all poems and photographs
© by Maya Stein

all poems and photographs
© by Maya Stein
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Thursday, November 25, 2010

thanksgiving and wreckage
















This day is for gratitude, and I could say something about the snow,
the way it’s descending, these soft kissing wisps.
I could tell you about the slow unfolding aroma from the oven,
the giant bird which will, in a matter of hours, feed nine.
There is, too, the blanket under which the bulk of my body
is now warming itself, or the nest of this room, or the silence
purring through the house. The day is a series of plentitudes,
heaping teaspoons of love and grace and goodness,
primed for clasped hands and laughter and words redolent of cinnamon
and bay leaf and eddies of melted butter. I can already taste that meal,
can already feel that first button on my jeans make its first indentation
in my belly, can imagine the gooey stupor of the guests as they gather
their shoes from the alcove and attempt to cleave themselves
from the toasty kitchen.

Still, I can’t help thinking of you and the table you’ve set.
I picture your thin frame, bent over a stove, stirring something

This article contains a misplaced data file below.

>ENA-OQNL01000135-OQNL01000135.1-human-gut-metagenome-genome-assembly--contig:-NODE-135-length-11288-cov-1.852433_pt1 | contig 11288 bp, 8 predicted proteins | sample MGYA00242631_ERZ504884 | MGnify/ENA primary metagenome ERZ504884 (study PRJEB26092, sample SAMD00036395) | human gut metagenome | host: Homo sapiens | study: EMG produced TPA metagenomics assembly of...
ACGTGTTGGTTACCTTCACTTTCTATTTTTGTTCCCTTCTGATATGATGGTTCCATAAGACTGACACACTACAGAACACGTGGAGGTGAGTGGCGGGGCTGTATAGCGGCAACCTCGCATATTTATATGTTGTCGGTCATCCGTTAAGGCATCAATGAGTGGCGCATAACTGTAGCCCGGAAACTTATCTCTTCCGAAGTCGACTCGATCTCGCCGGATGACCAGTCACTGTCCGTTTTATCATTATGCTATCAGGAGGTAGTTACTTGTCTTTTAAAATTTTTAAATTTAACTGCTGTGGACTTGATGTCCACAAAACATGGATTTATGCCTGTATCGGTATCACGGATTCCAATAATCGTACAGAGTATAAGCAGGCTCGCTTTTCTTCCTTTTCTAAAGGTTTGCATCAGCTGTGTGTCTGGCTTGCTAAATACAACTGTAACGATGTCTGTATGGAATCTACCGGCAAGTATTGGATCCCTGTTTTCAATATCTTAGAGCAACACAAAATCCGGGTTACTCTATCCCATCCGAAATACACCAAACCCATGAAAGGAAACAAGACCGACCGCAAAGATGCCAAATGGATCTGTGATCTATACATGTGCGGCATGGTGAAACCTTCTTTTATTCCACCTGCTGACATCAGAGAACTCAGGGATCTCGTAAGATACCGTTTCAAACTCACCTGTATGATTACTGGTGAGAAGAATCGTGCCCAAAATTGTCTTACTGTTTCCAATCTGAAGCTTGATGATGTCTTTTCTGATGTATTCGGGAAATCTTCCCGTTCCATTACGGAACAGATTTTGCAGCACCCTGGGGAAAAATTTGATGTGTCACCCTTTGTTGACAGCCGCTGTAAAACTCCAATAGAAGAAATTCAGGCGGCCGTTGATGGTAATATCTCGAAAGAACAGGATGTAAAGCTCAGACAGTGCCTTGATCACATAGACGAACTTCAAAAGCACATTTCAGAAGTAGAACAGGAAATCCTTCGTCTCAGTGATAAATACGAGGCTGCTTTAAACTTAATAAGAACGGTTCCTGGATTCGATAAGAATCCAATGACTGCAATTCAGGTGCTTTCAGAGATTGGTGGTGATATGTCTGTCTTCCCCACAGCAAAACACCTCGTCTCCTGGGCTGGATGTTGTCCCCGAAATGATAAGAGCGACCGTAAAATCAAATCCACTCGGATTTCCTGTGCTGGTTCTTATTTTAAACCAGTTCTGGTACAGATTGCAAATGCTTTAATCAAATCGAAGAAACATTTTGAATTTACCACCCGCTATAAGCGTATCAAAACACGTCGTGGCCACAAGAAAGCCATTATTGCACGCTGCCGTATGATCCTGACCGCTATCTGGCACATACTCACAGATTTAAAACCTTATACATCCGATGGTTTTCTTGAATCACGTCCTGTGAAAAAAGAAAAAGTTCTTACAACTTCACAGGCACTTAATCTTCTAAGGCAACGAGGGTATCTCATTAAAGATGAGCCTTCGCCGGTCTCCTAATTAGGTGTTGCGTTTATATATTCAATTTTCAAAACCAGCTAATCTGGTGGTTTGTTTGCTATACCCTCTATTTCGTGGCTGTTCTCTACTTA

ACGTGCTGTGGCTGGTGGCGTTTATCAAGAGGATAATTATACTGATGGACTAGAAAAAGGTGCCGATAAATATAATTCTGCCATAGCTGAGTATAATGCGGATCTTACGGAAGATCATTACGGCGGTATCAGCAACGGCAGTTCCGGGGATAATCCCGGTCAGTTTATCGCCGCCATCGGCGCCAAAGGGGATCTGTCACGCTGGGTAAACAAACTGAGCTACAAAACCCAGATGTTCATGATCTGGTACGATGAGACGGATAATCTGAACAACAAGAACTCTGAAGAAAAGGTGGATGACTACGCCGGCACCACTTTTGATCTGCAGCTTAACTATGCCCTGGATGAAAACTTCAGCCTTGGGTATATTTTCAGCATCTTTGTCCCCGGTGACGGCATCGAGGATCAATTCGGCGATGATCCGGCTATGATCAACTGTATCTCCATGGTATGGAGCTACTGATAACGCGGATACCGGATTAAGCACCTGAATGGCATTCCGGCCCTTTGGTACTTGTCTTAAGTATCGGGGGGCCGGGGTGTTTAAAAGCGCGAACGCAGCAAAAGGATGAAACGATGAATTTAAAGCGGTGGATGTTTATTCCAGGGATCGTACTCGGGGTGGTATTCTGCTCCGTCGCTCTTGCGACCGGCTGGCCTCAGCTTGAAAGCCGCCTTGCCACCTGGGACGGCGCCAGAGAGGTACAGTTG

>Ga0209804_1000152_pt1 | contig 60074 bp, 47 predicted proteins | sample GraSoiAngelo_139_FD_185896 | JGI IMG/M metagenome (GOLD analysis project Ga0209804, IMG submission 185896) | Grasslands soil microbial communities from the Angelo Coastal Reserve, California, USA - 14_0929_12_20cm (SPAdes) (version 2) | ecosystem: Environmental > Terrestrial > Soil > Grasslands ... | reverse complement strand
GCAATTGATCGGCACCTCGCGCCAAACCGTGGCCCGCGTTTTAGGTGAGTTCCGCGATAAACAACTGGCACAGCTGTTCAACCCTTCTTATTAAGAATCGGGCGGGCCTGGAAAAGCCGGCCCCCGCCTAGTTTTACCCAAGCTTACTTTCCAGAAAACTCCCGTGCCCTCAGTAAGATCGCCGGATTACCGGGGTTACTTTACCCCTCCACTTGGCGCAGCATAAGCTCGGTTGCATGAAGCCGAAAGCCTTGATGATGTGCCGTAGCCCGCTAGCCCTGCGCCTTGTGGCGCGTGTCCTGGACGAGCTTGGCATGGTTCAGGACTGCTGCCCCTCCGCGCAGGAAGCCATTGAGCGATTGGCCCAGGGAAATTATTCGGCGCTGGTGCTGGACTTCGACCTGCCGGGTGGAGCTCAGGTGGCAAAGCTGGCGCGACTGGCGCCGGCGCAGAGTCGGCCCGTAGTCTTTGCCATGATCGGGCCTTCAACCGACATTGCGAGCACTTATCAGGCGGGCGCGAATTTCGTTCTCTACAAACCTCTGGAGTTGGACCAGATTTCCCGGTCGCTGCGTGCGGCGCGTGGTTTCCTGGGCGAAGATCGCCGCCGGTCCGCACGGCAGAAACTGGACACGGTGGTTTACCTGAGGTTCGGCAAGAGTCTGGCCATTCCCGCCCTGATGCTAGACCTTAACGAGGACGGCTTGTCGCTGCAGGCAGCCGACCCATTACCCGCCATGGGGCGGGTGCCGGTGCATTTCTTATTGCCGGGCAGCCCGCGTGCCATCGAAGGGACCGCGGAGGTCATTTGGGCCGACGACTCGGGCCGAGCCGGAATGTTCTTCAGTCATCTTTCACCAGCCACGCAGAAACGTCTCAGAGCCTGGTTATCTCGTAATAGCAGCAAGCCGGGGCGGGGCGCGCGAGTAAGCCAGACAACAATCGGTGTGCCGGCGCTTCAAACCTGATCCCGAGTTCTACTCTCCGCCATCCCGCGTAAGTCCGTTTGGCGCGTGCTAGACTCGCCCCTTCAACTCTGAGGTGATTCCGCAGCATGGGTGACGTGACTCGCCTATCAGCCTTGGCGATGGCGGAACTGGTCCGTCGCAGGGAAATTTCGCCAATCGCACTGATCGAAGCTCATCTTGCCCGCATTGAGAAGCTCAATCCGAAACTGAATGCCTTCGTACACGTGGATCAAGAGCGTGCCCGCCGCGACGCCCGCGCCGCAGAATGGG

with apples, or sweet potatoes, shaking in salt or sugar,
willing yourself to forget, to veer away from the pungent
memories of us, all those afternoons we lost ourselves
and how delicious that kind of amnesia was. I see you,
standing before the cabinet where the plates are,
doing the math, frowning then steeling yourself,
almost taking another plate out, then not,
and I wonder if you know an absence is here, too,
the indentation where your body once was,
places you warmed with your breathing,
places I stowed you away for safekeeping.

I know that later, of course, the house will be filled
with voices, and there will be pie and stories, and night will crawl in,
camouflaging loss and regret and everything left unsaid and untouched.
We will find ourselves in a honeycomb of revelry,
and then the pile of dishes will ask for attention
until tiredness flatlines us, and for a moment, I hope,
we will each turn from the palpable wreckage,
this unplaced place setting, and feel the featherdust
of healing, let a lick of warm light
enter into the raw edges of whatever has been broken,
thread itself through,
and stitch us while we sleep.

3 comments:

Janet said...

that is some fine writing especially the last few lines...beautiful

Jeanette LeBlanc said...

nothing to say but wow. your words hit so forcefully home once again.

Debbie said...

Beautiful.